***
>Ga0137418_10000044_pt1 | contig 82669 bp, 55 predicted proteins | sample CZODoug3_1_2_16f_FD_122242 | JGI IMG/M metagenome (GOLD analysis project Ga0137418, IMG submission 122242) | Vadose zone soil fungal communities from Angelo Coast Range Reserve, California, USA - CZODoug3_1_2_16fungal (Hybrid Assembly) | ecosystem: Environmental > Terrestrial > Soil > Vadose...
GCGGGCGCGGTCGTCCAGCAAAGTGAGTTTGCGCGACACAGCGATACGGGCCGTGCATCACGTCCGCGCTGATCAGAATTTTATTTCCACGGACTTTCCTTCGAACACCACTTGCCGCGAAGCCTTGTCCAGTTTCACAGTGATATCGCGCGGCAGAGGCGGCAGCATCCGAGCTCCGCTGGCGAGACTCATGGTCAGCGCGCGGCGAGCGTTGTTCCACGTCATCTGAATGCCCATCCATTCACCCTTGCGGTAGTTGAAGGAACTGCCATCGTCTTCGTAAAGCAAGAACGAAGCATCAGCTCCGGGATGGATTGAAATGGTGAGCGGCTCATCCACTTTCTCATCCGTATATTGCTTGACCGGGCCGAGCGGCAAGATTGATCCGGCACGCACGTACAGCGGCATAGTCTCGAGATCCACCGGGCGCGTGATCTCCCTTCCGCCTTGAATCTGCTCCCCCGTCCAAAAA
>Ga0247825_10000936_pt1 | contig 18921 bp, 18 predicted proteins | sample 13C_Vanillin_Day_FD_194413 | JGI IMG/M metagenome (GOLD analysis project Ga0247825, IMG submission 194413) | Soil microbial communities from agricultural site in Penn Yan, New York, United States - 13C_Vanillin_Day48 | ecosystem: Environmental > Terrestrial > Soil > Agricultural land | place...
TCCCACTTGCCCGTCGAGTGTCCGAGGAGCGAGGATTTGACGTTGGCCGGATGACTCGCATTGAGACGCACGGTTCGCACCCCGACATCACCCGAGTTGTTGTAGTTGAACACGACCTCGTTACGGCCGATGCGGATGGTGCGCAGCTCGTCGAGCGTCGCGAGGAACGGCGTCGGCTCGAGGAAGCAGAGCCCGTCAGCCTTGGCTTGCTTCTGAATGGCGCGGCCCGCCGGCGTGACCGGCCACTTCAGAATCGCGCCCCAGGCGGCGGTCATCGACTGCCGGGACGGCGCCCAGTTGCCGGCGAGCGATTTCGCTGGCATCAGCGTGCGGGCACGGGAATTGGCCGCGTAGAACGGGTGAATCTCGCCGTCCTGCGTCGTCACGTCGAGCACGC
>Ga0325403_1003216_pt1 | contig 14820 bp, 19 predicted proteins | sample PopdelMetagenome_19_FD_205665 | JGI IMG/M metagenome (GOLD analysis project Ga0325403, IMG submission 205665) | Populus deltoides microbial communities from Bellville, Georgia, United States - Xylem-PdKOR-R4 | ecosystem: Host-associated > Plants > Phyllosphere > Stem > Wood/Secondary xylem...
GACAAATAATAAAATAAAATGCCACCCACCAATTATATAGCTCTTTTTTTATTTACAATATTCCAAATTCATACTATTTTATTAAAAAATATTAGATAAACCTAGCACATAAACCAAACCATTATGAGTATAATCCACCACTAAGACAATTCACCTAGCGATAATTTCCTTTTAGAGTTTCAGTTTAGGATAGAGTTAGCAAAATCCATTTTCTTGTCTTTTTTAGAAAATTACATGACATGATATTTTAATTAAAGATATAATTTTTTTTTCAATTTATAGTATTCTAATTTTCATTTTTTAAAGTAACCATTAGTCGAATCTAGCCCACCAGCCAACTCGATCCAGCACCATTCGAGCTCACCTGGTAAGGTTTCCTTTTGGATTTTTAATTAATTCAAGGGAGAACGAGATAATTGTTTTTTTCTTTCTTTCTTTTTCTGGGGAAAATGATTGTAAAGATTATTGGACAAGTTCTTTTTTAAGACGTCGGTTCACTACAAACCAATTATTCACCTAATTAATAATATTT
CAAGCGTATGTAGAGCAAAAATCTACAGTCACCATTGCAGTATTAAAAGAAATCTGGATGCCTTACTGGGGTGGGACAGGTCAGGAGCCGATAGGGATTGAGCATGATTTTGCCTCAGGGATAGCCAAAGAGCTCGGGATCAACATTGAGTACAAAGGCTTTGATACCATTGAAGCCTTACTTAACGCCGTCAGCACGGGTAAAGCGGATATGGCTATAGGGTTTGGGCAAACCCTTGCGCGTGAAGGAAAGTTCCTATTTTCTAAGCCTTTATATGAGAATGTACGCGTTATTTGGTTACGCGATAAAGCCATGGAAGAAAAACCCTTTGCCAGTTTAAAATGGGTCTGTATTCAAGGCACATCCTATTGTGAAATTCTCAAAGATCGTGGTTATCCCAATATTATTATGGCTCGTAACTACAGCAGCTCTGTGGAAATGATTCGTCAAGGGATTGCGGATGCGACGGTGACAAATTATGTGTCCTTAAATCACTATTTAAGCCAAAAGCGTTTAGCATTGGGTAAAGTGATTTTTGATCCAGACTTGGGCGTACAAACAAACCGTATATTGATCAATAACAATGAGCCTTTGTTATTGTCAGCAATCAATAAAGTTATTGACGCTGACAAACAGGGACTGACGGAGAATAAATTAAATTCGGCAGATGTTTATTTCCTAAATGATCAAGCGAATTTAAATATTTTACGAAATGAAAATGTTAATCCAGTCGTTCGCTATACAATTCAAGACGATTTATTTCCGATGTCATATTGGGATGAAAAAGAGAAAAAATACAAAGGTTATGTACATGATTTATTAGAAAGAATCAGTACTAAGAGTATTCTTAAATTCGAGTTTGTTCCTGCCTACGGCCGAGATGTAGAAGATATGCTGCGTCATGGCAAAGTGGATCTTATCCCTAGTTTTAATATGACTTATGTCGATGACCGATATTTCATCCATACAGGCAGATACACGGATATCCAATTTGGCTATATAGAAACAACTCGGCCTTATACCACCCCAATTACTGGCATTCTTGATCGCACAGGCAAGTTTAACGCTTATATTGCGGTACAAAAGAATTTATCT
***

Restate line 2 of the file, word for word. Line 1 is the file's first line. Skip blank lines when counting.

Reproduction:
GCGGGCGCGGTCGTCCAGCAAAGTGAGTTTGCGCGACACAGCGATACGGGCCGTGCATCACGTCCGCGCTGATCAGAATTTTATTTCCACGGACTTTCCTTCGAACACCACTTGCCGCGAAGCCTTGTCCAGTTTCACAGTGATATCGCGCGGCAGAGGCGGCAGCATCCGAGCTCCGCTGGCGAGACTCATGGTCAGCGCGCGGCGAGCGTTGTTCCACGTCATCTGAATGCCCATCCATTCACCCTTGCGGTAGTTGAAGGAACTGCCATCGTCTTCGTAAAGCAAGAACGAAGCATCAGCTCCGGGATGGATTGAAATGGTGAGCGGCTCATCCACTTTCTCATCCGTATATTGCTTGACCGGGCCGAGCGGCAAGATTGATCCGGCACGCACGTACAGCGGCATAGTCTCGAGATCCACCGGGCGCGTGATCTCCCTTCCGCCTTGAATCTGCTCCCCCGTCCAAAAA